• Edamame beans (immature soybeans) contain 8.5 g of protein per ½ cup
  • Tempeh contains about 15 g of protein per ½ cup


You can  try tofu, as a meat substitute, in a favorite sandwich or soup. Tofu is also a popular meat substitute in some dishes, such as kung pao chicken and sweet and sour chicken. These soy products also contain good levels of calcium and iron, which makes them healthful substitutes for dairy products.


Source of Protein from Lentils

Lentils are a great source of protein. Red or green lentils contain plenty of protein, fiber, and key nutrients, including iron and potassium. According to Medical News Today, consuming all types of plant based foods has associations with a reduced risk of many lifestyle-related health conditions. 

A study published in the Journal of the American Heart Association in 2019 found that people who eat more healthful plant foods have a lower chance of dying from cardiovascular disease and all causes. Plant based foods often provide a wide range of fiber, vitamins, and minerals, and may contain antioxidant properties. Antioxidants work against free radicals, which are compounds in the body that may contribute to inflammation and cancer.

Lentils add essential vitamins, minerals, and fiber to the diet. They also provide protein and are an excellent replacement for meat in meals. When a person replaces meat in the diet with a high fiber food, such as lentils, they decrease their risk of heart disease. 

Additionally, lentils are also great for digestion, regularity and satiety as the high fiber content in lentils also helps keep the digestive tract healthy, which in turn, prevents constipation and promotes regular bowel movements.

The three main types of lentils available in the United States of America are:

  1. Brown lentils: These have a mild, earthy flavor, hold their shape well, but will become mushy when overcooked. These work great in soups and as a stand-alone side. They range in color from light brown to black.
  2. French green, or Puy, lentils: These have a peppery taste and a crunchy texture that can make for a satisfying salad.
  3. Red lentils: These are common in Middle Eastern or Indian cuisine and are actually brown Masoor lentils after the removal of their hulls.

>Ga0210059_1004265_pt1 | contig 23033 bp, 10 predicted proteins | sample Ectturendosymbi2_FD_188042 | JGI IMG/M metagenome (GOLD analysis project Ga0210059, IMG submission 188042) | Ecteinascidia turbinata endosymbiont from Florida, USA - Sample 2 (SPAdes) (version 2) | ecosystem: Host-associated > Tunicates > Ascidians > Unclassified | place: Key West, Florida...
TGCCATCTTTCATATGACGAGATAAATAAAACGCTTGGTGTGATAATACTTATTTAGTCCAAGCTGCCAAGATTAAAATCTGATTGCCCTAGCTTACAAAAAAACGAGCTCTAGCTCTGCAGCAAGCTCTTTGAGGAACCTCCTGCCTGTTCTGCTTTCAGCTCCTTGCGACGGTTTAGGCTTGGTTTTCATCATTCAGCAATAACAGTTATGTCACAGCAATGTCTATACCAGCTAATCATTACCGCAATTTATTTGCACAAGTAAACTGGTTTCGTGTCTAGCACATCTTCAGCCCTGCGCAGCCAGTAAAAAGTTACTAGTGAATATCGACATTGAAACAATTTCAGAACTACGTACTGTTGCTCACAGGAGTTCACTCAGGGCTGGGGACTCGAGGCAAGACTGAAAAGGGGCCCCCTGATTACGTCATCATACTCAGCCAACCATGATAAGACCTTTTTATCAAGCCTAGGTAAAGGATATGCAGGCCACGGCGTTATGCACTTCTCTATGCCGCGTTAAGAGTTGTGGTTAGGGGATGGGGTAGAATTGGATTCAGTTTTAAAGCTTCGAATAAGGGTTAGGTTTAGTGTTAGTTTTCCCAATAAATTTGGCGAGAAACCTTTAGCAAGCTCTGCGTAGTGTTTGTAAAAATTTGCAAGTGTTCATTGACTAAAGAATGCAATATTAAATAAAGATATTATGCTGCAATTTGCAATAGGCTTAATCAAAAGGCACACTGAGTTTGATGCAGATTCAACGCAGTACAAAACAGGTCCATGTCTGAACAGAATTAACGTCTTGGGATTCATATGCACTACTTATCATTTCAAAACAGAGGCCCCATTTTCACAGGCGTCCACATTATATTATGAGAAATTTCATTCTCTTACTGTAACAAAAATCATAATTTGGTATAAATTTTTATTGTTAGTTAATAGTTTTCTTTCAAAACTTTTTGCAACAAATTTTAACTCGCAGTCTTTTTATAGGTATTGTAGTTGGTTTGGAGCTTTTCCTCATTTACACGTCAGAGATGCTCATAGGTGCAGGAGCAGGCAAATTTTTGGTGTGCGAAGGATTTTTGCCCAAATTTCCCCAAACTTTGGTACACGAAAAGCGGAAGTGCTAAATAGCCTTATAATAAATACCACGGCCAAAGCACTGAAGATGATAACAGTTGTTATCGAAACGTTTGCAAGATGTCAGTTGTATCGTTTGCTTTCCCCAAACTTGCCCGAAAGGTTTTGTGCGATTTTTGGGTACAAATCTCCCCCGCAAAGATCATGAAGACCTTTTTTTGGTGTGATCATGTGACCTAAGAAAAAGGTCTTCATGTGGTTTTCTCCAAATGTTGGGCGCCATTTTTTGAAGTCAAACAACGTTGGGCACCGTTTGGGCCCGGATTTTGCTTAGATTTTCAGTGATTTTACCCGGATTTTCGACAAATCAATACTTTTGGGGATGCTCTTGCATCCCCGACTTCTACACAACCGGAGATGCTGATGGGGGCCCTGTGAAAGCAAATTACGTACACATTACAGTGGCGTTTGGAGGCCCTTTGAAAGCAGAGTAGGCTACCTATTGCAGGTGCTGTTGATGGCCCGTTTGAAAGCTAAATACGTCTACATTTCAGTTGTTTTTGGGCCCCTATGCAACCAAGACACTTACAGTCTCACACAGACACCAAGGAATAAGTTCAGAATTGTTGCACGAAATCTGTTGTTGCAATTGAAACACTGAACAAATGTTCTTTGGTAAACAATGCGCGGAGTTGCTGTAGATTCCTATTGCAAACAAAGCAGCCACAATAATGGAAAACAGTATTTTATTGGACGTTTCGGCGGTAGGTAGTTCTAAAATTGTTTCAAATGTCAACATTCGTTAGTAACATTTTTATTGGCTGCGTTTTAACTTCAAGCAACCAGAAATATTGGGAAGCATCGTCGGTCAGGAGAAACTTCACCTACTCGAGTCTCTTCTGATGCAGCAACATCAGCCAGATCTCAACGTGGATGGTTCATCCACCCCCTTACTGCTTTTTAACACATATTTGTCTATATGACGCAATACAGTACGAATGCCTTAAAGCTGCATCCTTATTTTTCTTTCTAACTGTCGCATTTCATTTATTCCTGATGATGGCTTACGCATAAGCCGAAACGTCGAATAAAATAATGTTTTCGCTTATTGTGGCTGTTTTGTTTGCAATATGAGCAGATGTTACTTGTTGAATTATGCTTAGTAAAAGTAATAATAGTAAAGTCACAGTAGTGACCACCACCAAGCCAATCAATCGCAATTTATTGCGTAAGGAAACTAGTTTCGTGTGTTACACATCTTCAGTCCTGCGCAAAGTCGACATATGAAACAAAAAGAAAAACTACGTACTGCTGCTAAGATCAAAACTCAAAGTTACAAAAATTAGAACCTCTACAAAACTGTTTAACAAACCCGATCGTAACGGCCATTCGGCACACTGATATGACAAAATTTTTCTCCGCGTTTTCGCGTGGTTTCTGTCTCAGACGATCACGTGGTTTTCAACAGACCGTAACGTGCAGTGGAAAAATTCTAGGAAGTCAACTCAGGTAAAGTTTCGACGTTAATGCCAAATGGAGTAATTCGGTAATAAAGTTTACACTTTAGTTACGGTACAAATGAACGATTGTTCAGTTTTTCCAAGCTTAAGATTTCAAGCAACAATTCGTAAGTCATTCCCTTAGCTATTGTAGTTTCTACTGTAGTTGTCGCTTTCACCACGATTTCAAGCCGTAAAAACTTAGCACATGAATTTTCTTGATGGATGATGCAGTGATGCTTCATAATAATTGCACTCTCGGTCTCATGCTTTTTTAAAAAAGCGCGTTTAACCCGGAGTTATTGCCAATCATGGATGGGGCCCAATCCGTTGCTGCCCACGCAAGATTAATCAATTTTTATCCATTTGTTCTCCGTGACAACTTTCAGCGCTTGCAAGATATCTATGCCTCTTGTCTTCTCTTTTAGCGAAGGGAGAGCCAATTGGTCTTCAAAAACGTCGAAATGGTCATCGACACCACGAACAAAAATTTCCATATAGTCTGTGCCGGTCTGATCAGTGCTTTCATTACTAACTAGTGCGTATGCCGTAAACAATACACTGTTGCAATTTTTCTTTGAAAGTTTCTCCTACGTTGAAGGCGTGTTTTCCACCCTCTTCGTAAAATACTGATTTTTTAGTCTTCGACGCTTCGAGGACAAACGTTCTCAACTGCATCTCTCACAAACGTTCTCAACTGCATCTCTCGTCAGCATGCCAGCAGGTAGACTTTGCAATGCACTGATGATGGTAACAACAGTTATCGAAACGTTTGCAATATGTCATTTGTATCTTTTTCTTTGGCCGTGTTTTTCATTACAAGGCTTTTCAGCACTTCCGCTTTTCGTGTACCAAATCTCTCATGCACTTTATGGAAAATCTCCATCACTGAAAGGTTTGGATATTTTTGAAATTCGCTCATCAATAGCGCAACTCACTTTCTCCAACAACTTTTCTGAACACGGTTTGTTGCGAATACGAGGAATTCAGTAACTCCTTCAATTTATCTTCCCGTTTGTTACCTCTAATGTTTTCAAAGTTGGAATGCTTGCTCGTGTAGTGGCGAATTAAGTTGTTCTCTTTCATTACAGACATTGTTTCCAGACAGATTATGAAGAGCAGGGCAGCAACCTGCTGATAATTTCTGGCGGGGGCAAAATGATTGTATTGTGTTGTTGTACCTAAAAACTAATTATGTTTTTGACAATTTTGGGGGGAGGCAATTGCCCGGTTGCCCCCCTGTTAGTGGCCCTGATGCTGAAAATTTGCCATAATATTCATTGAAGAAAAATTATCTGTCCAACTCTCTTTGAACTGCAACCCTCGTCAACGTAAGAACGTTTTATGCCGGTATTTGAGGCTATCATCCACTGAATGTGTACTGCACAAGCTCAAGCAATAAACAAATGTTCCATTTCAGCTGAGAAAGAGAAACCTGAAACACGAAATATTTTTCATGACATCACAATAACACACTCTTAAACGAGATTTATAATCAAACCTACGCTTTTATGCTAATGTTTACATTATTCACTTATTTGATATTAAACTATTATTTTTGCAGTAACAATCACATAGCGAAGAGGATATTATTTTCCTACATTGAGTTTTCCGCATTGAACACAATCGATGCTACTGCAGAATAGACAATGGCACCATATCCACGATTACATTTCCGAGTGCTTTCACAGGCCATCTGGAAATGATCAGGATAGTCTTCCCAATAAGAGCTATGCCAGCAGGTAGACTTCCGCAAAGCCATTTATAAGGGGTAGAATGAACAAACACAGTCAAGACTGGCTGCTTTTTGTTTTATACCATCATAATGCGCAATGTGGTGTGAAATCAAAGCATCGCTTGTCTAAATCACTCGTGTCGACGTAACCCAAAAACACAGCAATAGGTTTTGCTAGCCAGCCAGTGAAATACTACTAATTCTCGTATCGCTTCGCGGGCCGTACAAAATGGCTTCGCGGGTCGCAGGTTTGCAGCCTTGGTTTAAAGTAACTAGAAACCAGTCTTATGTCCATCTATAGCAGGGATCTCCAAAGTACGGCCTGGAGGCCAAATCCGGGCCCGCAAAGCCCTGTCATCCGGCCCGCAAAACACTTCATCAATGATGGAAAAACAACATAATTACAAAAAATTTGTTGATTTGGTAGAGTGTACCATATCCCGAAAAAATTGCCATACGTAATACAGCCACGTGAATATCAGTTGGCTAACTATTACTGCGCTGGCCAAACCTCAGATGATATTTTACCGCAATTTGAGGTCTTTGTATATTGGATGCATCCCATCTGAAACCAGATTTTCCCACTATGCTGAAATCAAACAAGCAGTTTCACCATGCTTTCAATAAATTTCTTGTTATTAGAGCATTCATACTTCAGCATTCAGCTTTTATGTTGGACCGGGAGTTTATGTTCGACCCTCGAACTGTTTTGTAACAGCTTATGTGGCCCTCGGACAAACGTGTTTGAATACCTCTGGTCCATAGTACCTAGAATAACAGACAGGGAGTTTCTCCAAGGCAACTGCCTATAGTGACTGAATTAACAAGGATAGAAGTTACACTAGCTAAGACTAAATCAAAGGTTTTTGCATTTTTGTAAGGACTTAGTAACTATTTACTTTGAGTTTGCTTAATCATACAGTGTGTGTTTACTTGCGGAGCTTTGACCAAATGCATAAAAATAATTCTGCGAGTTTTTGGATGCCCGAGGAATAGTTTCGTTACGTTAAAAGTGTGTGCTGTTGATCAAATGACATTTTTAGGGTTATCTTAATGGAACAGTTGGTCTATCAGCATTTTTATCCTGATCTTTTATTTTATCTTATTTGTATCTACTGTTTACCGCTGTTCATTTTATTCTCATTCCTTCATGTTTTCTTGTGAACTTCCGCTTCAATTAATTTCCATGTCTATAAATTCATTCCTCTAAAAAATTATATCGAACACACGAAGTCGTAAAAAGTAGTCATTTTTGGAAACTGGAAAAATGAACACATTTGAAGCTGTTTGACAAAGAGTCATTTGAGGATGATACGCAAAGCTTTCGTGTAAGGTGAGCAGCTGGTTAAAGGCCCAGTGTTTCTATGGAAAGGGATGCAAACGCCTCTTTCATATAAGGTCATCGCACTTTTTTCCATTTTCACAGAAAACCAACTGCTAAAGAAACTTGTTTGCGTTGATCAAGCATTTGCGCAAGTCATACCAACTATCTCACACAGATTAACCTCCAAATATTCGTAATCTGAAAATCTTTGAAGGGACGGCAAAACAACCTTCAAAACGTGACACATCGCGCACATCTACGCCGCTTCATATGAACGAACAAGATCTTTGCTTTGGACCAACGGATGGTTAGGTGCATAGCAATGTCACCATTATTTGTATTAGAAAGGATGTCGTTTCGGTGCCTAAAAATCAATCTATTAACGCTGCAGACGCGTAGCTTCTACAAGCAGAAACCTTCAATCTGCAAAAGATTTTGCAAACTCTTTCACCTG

Cooked lentils contain 8.84 g of protein per ½ cup and are an excellent source of protein to add to a lunch or dinner routine. They can be added to stews, curries, salads, or rice to give an extra portion of protein.


Source of Protein from Chickpeas

A bowl of chickpeas is something you can never go wrong with! They are an excellent source of protein, which has a variety of health benefits, ranging from weight management to bone health. They are a great choice for those who avoid animal products.

Chickpeas are also high in dietary fiber, especially a soluble fiber called raffinose. The good bacteria in your gut breaks this down so your colon can digest it slowly. Studies have found that eating more chickpeas can help make bowel movements easier and more regular. According to Healthline, a 1-ounce (28-gram) serving of chickpeas provides about 3 grams of protein, which is comparable to the protein content in similar foods like black beans and lentils.

Chickpeas are also known to keep the appetite under control as they are packed with protein and fiber. Protein and fiber work synergistically to slow digestion, which helps promote fullness. In addition, protein may increase levels of appetite-reducing hormones in the body.

Chia seeds

Source of protein from Chia seeds

People haven’t been raving about chia seed puddings for nothing. Chia seeds are among the healthiest foods on the planet. They’re loaded with nutrients that can have important benefits for your body and brain.

A little bit of history for you about these powerful seeds;

Chia seeds were an important food for the Aztecs and Mayans back in the day. They prized them for their ability to provide sustainable energy. In fact, “chia” is the ancient Mayan word for “strength.”

Despite their ancient history as a dietary staple, chia seeds became recognized as a modern-day superfood only recently. In the past few years, they have exploded in popularity and are now consumed by health conscious people all over the world.

These tiny seeds pack a powerful nutritional punch; they contain fiber, protein, fat, calcium, manganese, magnesium and phosphorus. They also zinc, vitamin B3 (niacin), potassium, vitamin B1 (thiamine) and vitamin B2.

Chia seeds are a great source of antioxidants and are high in quality protein, much higher than most plant foods. They also have a good balance of essential amino acids, so your body should be able to make use of their protein content. Protein has various health benefits as mentioned earlier and is by far the most weight loss friendly dietary nutrient.



Spirulina a Source of Protein


Spirulina is an increasingly popular superfood. It is considered a complete source of high-quality protein and is often compared to eggs for the amount of protein per gram. The protein in Spirulina is highly usable and has a net protein utilization rate of between 50-61%.